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Friday, 29 May 2015

IPSO A gender setting: group ruling on Sun discrimination

The PCC attracted censure from the Culture Select Committee for their refusal to consider third party complaints, despite this being covered as acceptable within their rules, and being too lenient on the discrimination seen in much of the press. So this early IPSO ruling suggests quite a major improvement on the PCC.

The basic points:

  • the complaint was about a S*n column (significant as the notorious Jan Moir column which abused Stephen Gately on the day of his funeral was deemed acceptable as an opinion piece) which mocked a trans woman, Emily Brothers
  • the complaint came from a third party (pressure group Trans Media Watch), NOT Brothers (again, something the PCC generally refused to accept) - IPSO will do so if they consider there to be a wider, "substantial public interest"
  • The S*n took steps which the PCC would likely have accepted: offered Brothers a column to respond, and issued an apology from Liddle - ironically, it was the apology which was the clincher; Liddle was deemed to have repeated his mockery, using Emily's former male name, and the paper itself had refused to accept that it/Liddle had been transphobic
  • IPSO forced The S*n to publish their ruling

BELOW: Greenslade's detailed analysis, and the full published ruling.

Sun columnist Rod Liddle has been censured by the Independent Press Standards Organisation (Ipso) for crudely mocking a woman’s gender identity and her disability. 
Having upheld a complaint against the newspaper, Ipso required it to publish its ruling on the same page as Liddle’s column. It appears today at the foot of his latest column and online.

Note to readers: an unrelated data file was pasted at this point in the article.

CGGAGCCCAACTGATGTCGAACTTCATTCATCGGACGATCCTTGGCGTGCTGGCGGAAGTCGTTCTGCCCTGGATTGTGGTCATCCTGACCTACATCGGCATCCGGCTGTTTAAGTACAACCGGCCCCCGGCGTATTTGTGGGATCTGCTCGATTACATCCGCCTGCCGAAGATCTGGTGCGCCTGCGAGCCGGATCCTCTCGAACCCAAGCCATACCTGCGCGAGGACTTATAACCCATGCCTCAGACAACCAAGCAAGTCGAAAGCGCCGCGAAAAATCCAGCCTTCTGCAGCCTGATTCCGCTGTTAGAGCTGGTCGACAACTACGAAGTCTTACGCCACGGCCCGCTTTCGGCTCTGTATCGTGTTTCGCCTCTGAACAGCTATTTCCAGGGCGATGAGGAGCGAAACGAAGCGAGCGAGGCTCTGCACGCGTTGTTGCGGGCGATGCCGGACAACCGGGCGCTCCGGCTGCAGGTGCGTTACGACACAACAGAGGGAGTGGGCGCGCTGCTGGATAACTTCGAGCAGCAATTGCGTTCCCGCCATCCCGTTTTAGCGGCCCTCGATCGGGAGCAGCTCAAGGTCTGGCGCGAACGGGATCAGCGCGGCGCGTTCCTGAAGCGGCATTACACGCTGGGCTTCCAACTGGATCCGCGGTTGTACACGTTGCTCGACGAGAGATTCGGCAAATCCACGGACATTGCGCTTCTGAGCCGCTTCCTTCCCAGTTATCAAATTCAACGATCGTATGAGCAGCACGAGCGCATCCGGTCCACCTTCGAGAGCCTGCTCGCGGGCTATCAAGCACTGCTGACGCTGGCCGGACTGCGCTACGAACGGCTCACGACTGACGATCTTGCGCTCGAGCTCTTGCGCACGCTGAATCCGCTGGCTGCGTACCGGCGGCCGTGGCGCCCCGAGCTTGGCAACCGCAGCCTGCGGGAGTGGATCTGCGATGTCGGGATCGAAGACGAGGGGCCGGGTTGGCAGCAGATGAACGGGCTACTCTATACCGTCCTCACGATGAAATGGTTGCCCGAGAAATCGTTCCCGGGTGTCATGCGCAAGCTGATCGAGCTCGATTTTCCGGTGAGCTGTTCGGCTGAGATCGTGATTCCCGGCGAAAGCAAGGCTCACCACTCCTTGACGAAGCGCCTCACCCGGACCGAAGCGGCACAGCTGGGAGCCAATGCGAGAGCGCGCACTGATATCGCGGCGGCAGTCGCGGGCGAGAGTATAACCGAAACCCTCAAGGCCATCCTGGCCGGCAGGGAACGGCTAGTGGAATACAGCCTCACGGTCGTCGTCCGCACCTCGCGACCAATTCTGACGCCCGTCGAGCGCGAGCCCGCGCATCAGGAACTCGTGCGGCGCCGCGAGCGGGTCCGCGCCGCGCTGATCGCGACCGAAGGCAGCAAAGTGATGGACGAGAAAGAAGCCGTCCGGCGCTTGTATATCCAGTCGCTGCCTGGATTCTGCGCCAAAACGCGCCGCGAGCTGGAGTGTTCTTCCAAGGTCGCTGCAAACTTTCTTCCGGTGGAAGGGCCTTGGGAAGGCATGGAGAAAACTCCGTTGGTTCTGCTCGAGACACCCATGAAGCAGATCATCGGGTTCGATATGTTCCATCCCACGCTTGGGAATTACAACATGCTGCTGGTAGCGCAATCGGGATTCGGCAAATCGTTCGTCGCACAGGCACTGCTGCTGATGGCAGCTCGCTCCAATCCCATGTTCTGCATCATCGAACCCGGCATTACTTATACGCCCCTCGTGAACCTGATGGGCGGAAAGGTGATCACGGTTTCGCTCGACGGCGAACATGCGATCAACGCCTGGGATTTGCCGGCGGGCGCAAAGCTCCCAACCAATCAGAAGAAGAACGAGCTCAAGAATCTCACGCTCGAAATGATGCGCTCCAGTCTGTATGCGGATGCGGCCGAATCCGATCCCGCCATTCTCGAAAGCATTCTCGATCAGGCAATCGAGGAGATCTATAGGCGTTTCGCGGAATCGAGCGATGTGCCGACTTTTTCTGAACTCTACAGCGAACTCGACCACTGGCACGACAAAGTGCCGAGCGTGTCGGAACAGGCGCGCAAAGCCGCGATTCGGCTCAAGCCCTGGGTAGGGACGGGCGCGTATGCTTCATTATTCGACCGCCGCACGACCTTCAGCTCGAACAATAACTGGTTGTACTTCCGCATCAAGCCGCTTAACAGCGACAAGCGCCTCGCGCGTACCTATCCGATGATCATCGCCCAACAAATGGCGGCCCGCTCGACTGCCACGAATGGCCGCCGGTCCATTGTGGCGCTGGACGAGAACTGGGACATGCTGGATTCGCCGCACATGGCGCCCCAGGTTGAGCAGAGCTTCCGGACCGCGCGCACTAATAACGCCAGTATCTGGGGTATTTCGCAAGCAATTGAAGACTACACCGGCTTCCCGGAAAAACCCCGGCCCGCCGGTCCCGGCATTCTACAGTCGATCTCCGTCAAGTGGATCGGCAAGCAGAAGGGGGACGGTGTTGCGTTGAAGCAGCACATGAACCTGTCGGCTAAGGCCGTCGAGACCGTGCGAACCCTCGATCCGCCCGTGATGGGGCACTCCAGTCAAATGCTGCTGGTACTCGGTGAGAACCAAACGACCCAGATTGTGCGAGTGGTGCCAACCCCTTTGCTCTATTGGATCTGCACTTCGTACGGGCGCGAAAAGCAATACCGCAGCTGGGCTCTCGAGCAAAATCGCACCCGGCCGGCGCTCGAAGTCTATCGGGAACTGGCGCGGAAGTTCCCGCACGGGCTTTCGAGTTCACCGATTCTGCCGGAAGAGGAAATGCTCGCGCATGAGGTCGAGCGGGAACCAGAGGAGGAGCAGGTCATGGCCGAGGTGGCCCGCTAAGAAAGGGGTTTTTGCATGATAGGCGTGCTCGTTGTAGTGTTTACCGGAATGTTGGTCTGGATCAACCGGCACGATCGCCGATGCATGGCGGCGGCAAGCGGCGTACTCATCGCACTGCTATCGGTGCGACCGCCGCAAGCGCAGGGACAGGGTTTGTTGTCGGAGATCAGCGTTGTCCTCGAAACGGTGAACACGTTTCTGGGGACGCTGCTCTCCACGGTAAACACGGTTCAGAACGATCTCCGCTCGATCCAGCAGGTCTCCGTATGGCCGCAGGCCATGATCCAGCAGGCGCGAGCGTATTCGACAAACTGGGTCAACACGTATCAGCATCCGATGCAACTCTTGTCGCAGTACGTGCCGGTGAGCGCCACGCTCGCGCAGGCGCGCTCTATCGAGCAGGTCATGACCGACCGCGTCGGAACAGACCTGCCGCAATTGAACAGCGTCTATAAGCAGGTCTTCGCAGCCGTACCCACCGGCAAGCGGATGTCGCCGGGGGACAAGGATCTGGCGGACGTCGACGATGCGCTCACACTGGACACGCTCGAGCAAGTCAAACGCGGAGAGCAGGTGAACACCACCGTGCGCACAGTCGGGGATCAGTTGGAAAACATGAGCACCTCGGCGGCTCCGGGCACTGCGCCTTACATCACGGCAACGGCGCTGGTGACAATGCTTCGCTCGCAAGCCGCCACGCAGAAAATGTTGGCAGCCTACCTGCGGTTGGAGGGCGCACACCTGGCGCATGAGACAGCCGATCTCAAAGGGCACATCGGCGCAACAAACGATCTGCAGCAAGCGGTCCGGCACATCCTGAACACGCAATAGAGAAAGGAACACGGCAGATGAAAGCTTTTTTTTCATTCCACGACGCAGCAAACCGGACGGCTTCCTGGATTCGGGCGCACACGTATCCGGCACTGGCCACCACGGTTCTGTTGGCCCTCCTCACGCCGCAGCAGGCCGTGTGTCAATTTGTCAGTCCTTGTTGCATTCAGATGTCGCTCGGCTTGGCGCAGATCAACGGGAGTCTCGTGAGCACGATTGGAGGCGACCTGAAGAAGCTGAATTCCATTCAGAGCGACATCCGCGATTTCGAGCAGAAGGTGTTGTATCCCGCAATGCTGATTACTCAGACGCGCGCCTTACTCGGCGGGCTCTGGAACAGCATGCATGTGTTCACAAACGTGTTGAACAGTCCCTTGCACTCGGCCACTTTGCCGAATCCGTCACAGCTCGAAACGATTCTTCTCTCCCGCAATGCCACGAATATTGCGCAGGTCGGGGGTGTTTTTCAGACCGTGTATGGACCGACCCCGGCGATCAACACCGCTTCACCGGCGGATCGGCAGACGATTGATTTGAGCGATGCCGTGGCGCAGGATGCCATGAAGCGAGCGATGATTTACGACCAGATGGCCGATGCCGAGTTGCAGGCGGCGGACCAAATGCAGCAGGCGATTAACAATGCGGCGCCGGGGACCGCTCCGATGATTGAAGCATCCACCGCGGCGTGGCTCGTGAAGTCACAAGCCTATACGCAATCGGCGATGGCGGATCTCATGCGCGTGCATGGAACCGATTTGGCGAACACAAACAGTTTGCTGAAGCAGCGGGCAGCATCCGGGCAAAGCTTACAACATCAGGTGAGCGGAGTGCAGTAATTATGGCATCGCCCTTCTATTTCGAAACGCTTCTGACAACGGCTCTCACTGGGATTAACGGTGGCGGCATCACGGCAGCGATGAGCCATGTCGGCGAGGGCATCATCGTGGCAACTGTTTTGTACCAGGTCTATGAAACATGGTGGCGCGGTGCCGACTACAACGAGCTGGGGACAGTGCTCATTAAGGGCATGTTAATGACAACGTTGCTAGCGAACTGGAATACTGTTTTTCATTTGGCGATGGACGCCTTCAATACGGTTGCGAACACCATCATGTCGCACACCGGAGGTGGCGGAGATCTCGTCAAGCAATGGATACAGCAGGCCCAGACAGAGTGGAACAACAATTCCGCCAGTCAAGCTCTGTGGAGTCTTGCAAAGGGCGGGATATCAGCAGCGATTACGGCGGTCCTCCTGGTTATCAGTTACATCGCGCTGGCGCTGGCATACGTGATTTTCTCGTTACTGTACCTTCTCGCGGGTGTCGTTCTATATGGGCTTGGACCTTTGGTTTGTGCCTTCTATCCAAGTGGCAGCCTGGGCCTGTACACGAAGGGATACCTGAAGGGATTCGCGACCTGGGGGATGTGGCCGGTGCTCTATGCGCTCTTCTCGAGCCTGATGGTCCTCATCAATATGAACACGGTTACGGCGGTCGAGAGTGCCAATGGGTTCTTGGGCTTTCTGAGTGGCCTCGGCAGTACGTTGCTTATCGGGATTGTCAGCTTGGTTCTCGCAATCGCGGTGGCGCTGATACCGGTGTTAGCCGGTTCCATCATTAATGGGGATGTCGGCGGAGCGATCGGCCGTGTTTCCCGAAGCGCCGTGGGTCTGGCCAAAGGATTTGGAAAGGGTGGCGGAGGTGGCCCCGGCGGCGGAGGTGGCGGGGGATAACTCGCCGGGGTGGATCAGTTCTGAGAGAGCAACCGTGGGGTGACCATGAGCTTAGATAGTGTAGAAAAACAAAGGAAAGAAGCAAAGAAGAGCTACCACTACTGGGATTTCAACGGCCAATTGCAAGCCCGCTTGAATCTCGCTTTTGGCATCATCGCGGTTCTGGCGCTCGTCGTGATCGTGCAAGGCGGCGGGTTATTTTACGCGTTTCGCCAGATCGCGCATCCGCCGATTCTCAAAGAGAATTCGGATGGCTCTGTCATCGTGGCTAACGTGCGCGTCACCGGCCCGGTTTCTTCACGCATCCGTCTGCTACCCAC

It should be seen as a landmark decision because it is the first complaint Ipso has accepted from a representative group rather than an individual.  
Under its rules, Ipso may consider such complaints if “an alleged breach of the editors’ code is significant” and there is a “substantial public interest” for doing so. 
The complaint against Liddle was made by Trans Media Watch, which acted with the consent of Emily Brothers. It contended that items in Liddle’s columns on 11 December 2014 and 15 January 2015 discriminated against Brothers because of prejudicial and pejorative references to her disability and gender. 
In the first instance, Liddle reported that Brothers was hoping to become Labour’s first blind transgendered MP by standing for election in Sutton and Cheam. “Being blind”, he wrote, “how did she know she was the wrong sex?” 
When Trans Media Watch complained to the Sun about the remark, the paper accepted that it was tasteless but denied that it was prejudicial or pejorative. It did not accept that Liddle had criticised Brothers or suggested anything negative or stereotypical about her blindness or gender identity. Instead, it had been a clumsy attempt at humour. 
So it issued an apology from the columnist and offered Brothers a column. She took up the offer and her article was published on 15 December.